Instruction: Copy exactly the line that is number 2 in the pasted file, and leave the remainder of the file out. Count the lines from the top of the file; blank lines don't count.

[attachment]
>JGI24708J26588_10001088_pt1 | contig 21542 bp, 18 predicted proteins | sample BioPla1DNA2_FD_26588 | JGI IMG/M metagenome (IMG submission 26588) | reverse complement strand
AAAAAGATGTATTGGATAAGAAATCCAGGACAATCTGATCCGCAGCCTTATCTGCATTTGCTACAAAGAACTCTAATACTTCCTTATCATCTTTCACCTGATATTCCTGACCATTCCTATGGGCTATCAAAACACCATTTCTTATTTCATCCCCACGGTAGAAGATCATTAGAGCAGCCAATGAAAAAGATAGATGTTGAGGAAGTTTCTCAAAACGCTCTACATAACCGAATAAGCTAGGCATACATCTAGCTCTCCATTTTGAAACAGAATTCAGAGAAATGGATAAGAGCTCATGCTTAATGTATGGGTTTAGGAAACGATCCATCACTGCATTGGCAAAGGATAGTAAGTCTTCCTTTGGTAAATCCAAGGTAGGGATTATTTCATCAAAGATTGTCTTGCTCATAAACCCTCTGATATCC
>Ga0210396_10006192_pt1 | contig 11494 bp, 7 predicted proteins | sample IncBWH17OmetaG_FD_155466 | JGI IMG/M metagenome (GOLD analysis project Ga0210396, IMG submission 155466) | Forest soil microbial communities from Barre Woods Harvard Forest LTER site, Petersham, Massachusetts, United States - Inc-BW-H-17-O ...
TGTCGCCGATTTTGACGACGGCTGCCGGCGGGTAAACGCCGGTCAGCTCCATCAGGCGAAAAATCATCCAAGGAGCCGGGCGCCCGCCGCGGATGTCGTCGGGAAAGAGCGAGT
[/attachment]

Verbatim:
AAAAAGATGTATTGGATAAGAAATCCAGGACAATCTGATCCGCAGCCTTATCTGCATTTGCTACAAAGAACTCTAATACTTCCTTATCATCTTTCACCTGATATTCCTGACCATTCCTATGGGCTATCAAAACACCATTTCTTATTTCATCCCCACGGTAGAAGATCATTAGAGCAGCCAATGAAAAAGATAGATGTTGAGGAAGTTTCTCAAAACGCTCTACATAACCGAATAAGCTAGGCATACATCTAGCTCTCCATTTTGAAACAGAATTCAGAGAAATGGATAAGAGCTCATGCTTAATGTATGGGTTTAGGAAACGATCCATCACTGCATTGGCAAAGGATAGTAAGTCTTCCTTTGGTAAATCCAAGGTAGGGATTATTTCATCAAAGATTGTCTTGCTCATAAACCCTCTGATATCC